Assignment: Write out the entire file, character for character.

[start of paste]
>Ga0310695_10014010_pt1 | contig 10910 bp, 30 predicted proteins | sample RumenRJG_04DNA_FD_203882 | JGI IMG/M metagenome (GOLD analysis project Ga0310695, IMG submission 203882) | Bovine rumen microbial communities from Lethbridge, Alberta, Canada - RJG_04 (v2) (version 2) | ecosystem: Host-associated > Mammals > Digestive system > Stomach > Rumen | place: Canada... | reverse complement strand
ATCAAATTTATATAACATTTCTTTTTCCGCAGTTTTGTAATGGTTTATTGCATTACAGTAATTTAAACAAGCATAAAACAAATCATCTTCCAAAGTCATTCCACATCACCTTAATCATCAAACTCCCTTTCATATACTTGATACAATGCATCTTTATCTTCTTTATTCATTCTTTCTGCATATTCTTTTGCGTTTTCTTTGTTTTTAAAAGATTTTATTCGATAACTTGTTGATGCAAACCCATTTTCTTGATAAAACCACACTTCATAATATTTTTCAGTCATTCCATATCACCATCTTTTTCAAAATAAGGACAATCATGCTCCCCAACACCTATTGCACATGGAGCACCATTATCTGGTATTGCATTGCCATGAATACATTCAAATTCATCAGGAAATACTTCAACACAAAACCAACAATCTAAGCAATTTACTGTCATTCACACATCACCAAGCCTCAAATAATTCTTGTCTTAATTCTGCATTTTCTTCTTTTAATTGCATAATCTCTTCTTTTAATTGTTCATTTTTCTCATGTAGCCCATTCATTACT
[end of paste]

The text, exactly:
>Ga0310695_10014010_pt1 | contig 10910 bp, 30 predicted proteins | sample RumenRJG_04DNA_FD_203882 | JGI IMG/M metagenome (GOLD analysis project Ga0310695, IMG submission 203882) | Bovine rumen microbial communities from Lethbridge, Alberta, Canada - RJG_04 (v2) (version 2) | ecosystem: Host-associated > Mammals > Digestive system > Stomach > Rumen | place: Canada... | reverse complement strand
ATCAAATTTATATAACATTTCTTTTTCCGCAGTTTTGTAATGGTTTATTGCATTACAGTAATTTAAACAAGCATAAAACAAATCATCTTCCAAAGTCATTCCACATCACCTTAATCATCAAACTCCCTTTCATATACTTGATACAATGCATCTTTATCTTCTTTATTCATTCTTTCTGCATATTCTTTTGCGTTTTCTTTGTTTTTAAAAGATTTTATTCGATAACTTGTTGATGCAAACCCATTTTCTTGATAAAACCACACTTCATAATATTTTTCAGTCATTCCATATCACCATCTTTTTCAAAATAAGGACAATCATGCTCCCCAACACCTATTGCACATGGAGCACCATTATCTGGTATTGCATTGCCATGAATACATTCAAATTCATCAGGAAATACTTCAACACAAAACCAACAATCTAAGCAATTTACTGTCATTCACACATCACCAAGCCTCAAATAATTCTTGTCTTAATTCTGCATTTTCTTCTTTTAATTGCATAATCTCTTCTTTTAATTGTTCATTTTTCTCATGTAGCCCATTCATTACT